WQFX (103.1) is the lone Pennsylvania-licensed station in the cluster, serving Russell, just south of the state line, and carrying a classic rock format as “The Fox.”
If you have an AM station called “Kissin’,” you need an FM called “Huggin’,” right? That’s WHUG (101.9), the descendant of the old WXYJ-FM on 101.7. It’s next to the flagship FM here, the big class B signal on 93.3 that was once WJTN-FM and has for many years been WWSE, “SE93,” with hot AC .
Continue down the hall from the main studios and turn left, and you’ll find yourself in the transmitter room that once served Channel 26 and now serves WWSE since its 1971 move up the hill.
The old Collins transmitter for WWSE had recently been supplanted by a sleek new Nautel NV-LT series 20 kW rig, which feeds a four-bay antenna on the tower just outside.
There are production rooms down the hall here, too, and a huge garage that’s now used for storage.
But an enormous garage like this isn’t here by accident: this big room was the original TV studio for Channel 26, which makes it a very important part of TV history. Paxson, of course, went on to found Pax TV, but before that he built the Home Shopping Network from scratch, based on ideas he developed as a Florida station owner and a few that he came up with right here in Jamestown, too.
We still haven’t actually gone inside the Lucy-Desi Museum, because Mrs. NERW wants to see it, too, but we weren’t going to let a lovely late afternoon in town go to waste without at least visiting the pair of Lucille Ball statues that sit at the edge of Chautauqua Lake in the town park in Celoron.
These statues wouldn’t be all that famous if the “Nice Lucy” statue had gone up here first, but it didn’t; instead, that rather odd-looking statue featuring Lucy hawking Vitameatavegamin was the first to go up, quickly achieving internet fame as “Scary Lucy.” (Heather at WKZA claims she started “Scary Lucy” on her path to meme status with her social media posts, and today she’s become a curious tourist attraction all her own.)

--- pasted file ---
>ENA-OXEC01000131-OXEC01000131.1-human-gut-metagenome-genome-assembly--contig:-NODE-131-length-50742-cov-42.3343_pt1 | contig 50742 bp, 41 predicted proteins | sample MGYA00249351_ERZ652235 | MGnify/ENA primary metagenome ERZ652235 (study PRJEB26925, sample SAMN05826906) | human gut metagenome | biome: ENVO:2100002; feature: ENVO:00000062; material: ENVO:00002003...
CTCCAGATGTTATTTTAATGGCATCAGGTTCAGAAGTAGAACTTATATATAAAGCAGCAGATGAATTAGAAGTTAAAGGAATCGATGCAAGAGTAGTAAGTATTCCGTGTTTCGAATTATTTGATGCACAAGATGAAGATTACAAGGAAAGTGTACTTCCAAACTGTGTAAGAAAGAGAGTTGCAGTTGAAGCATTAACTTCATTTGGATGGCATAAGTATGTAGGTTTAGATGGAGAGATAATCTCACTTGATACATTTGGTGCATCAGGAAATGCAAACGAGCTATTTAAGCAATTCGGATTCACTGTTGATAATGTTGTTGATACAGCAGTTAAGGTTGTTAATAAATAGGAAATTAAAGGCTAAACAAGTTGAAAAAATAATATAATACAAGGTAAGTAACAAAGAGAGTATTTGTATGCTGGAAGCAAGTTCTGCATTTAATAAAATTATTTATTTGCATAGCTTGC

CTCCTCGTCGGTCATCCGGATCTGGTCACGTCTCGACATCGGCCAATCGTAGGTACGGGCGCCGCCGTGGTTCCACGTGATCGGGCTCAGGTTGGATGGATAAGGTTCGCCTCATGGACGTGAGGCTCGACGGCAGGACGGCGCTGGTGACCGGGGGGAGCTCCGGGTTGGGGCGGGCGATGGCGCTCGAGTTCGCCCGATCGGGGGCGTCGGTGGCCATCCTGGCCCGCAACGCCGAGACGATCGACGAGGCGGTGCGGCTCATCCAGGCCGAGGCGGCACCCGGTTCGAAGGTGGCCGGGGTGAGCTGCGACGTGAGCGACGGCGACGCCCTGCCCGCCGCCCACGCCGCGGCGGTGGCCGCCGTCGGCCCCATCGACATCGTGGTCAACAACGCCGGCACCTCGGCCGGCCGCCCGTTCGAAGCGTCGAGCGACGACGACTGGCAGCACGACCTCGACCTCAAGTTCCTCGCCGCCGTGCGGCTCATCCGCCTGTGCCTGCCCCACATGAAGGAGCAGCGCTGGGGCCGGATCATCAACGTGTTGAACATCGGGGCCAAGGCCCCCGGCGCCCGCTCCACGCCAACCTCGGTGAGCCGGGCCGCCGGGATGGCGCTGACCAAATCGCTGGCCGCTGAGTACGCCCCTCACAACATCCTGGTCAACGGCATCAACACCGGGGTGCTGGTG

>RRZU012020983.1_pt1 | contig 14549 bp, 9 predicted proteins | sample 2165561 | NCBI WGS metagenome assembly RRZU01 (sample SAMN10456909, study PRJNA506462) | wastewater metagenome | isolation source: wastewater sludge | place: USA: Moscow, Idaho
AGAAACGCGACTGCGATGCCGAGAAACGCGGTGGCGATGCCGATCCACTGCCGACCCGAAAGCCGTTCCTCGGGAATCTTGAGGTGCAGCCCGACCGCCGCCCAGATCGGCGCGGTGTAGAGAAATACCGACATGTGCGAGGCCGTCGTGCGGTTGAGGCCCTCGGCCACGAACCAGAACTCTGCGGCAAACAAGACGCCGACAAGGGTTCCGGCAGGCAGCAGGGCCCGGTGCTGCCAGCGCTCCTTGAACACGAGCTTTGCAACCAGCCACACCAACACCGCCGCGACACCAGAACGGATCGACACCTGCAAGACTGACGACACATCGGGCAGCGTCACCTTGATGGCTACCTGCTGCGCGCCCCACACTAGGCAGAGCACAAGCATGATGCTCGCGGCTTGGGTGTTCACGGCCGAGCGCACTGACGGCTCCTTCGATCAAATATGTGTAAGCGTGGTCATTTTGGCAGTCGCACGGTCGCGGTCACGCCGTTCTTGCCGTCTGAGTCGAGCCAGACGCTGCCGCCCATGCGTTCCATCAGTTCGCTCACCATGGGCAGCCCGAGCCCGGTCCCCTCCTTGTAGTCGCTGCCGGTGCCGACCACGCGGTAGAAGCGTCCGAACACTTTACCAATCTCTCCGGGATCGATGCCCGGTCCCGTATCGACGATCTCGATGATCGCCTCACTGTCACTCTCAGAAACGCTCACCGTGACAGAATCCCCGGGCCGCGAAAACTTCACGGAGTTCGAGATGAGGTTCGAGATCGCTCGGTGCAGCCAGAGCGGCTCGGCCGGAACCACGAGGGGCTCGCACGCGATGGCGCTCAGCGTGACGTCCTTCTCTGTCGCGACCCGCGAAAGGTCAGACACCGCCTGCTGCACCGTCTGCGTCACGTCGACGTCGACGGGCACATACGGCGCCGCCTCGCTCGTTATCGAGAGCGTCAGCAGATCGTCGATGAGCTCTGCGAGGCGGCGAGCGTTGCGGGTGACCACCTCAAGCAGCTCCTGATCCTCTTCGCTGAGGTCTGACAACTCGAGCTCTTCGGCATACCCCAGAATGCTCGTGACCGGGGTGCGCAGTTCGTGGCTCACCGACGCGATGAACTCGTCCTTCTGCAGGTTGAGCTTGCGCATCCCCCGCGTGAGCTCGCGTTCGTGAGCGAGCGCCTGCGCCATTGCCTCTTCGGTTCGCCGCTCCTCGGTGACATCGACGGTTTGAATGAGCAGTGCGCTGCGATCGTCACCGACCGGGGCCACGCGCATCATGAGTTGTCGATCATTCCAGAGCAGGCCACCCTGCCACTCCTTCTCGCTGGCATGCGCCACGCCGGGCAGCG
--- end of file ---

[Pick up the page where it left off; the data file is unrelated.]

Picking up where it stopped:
From here, our drive back to downtown Jamestown and the road home takes us down Jones and Gifford Road and past the WJTN tower, on which WKSN has been diplexed for the last decade or so since losing its old rooftop tower near downtown.
Speaking of losing towers, there’s one more stop on the way home at dusk: about 20 miles east of Jamestown in Salamanca, the single tower of WGGO (1590) sat behind the station’s former studio building. That’s past tense, because a winter windstorm took down this tower, which is now in the process of being rebuilt. (WGGO and sister FM station WQRS 98.3 operate from studios in Olean these days, shared with Olean sisters WOEN 1360 and WMXO 101.5.)
Thanks to Ron Smith and Jim Warren at Media One and Heather Skuggen of WKZA for the tours!
Would you believe new people every day are discovering the Tower Site Calendar?
One person praised its uniqueness, saying, “There are 75 puppy calendars. There’s only one that shows off radio towers.”
Now we have barely a dozen left. And once these are gone, they’re gone. We’re not reprinting.
But for now, you can buy the standard version. Or the signed version. You can add a resealable polyethylene bag if you want to keep the calendar once the year is up. You can add a pen if you want to use the calendar as a planner. And if you never got last year’s calendar and like the pictures, we have that, too.
But our new admirer wasn’t quite right about there being only one radio calendar.
We still have a dozen copies of The Radio Historian’s 2019 calendar, too. You, our loyal customers, were so good about buying our calendar. Wouldn’t you like to have this one, too? It’s full of historic hard-to-find photos.
Check them both out now at the Fybush.com store!
And don’t miss a big batch of Southern Tier IDs next Wednesday, over at our sister site, TopHour.com!
Next week: Down the Susquehanna Valley